One traditional love is Iannis’ love for his daughter, plus that between Pelagia and Mandras, and then, when she believes Mandras is dad, between Pelagia and Corelli. Another is the love of these Greeks for their country and their history. There is also the love of the homosexual Carlo for a fellow soldier, and then his hidden love for Corelli. Not to forget Corelli’s love of music and his mandolin, which, with his wit, turns him into a sympathetic character. And finally there is the love of the townspeople for one another, especially for Dr. Iannis and Pelagia.

The impact of war and violence on otherwise insignificant towns and people is also the theme of other works by de Bernieres. Here, he takes us from the Albanian front as the Greeks defend themselves against the Italians to the violent reprisal of the Germans when the occupying Italian company refuses to abandon these Greeks they have come to appreciate. The reprisal is particularly brutal and treacherous. And, later, the helplessness of the townspeople before history is underlined by an earthquake that completely destroys their lives. (Which is followed by a sardonic revival when tourists arrive and help to rebuild the town and its economy.)

The idea of history is introduced at the very start of the novel, with Dr. Iannis writing a history of his town and its island, and finding it is not easy. He believes that true history is to be seen in the lives of the people, not in movements or the records kept by leaders. Which also reflects the author’s interest in history, for he, too, is writing of the impact of modern history on this island and this small town. What de Bernieres wants us to be aware of is that we cannot avoid being subservient to history, even as we try to be the master of our own destiny.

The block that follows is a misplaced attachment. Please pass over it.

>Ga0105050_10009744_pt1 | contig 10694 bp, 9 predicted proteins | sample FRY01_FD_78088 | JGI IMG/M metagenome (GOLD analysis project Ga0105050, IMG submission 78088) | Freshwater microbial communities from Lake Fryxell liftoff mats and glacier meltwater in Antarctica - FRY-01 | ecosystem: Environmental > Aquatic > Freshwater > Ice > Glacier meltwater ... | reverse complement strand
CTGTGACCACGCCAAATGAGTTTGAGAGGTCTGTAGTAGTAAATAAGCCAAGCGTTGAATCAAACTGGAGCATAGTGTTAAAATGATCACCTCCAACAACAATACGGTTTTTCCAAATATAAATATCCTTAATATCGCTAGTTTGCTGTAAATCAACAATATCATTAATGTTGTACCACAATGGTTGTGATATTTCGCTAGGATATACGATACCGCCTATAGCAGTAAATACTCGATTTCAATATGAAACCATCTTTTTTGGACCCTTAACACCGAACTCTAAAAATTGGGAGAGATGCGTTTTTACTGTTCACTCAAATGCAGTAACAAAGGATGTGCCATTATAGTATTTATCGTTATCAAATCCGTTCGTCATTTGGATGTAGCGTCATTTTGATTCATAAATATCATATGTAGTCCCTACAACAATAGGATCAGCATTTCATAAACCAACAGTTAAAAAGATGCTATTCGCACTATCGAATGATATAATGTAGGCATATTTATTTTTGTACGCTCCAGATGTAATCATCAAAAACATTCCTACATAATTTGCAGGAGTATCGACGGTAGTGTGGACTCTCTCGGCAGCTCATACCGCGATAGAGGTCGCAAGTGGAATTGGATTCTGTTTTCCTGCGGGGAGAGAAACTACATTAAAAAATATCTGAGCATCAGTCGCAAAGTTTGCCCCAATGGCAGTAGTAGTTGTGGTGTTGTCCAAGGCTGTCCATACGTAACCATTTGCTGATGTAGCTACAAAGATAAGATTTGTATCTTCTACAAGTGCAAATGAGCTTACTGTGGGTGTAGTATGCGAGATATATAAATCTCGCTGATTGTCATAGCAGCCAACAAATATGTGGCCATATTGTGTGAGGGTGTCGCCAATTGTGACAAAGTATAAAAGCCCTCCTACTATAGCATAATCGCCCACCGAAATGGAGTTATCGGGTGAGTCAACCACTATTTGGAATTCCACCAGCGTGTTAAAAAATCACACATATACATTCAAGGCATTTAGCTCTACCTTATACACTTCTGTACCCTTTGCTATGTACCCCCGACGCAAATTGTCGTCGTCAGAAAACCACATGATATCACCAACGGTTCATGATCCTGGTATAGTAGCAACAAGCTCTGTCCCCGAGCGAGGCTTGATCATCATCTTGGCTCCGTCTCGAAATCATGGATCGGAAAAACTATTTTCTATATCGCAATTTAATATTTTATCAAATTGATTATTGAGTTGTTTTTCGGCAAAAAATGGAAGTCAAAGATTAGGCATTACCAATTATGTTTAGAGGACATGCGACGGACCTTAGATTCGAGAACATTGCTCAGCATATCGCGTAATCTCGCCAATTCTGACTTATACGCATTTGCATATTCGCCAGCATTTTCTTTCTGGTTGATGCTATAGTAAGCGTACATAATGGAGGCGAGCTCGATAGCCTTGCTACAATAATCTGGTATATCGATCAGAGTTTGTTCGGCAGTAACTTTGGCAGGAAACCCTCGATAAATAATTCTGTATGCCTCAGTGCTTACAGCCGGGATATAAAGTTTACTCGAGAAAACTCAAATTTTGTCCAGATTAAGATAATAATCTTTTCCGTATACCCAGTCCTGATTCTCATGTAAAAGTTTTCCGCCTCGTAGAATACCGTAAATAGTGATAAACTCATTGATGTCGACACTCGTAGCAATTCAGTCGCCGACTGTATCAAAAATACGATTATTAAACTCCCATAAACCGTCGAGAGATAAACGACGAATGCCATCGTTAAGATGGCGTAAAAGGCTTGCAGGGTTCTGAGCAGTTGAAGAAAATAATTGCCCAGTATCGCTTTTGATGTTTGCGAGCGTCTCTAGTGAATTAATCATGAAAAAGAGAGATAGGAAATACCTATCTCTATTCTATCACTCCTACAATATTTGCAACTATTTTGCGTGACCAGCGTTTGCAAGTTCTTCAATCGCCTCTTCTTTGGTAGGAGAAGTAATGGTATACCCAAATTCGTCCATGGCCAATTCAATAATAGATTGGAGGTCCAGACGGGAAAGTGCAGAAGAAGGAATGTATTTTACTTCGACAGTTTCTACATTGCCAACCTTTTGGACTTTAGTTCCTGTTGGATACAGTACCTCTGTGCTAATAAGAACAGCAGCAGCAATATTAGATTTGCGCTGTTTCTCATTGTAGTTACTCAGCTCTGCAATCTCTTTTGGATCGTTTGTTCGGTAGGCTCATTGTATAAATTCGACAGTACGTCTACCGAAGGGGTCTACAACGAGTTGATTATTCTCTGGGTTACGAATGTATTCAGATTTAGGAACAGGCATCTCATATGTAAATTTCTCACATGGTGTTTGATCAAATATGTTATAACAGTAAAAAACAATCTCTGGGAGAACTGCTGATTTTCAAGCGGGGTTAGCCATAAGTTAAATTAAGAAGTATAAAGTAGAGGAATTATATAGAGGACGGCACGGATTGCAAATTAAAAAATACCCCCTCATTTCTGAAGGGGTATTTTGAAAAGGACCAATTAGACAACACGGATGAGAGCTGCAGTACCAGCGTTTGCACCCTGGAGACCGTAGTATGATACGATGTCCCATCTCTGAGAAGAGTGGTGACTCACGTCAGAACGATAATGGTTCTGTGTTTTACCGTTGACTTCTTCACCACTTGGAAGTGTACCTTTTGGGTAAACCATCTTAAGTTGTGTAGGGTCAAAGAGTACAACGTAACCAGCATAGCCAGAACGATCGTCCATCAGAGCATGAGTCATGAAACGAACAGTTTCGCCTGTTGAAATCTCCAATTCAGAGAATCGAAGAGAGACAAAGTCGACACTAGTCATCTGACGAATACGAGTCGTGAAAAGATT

I have read and enjoyed a later de Bernieres, and remain interested in his other works. I will note, however, that I had a similar criticism of Birds Without Wings. It was, again, a novel about the negative impact of war and violence on a small town and its people, and I again commented on its overemphasis on history during the final quarter of the novel. I would also note that that novel, too, has a sympathetic lieutenant who is part of the Italian occupation of the novel’s small Turkish town. Perhaps the more things change in this author’s work, the more they stay the same. (February, 2016)

Compass Rose, by John Casey

This 2010 work is a beautiful novel, and just my kind of novel. It became so on the very first page, as the key women of the novel attend a boy’s baseball game. Casey was perhaps comfortable with these women because he was so familiar with them, since they are characters we first met in his novel Spartina, which I so enjoyed and which won the National Book Award in 1989.

And I, too, was comfortable, for I encountered here a family group and their neighbors in a small Rhode Island town who regarded the world and each other with the same generosity and sensitivity with which I regard the world myself. Whether or not Casey was raised a Catholic, and even though there is no element of religion here, there is a sense of values that fully matches my own.

A compass rose is a marking on a compass that helps one orient oneself by showing the cardinal (north, south, etc.) and intermediate bearings of the compass. This novel is called Compass Rose, because the fulcrum of the story is a girl named Rose, as she grows from an infant to a woman heading off to college. This Rose is the illegitimate daughter of Dick, the main character of Spartina who is married to May, and Elsie, with whom he had a tempestuous affair in the first novel.

The title is doubly appropriate, because Dick earns his life at sea, where a compass is so necessary, and his daughter Rose is the character who brings together, who helps orient, the lives of everyone in this book.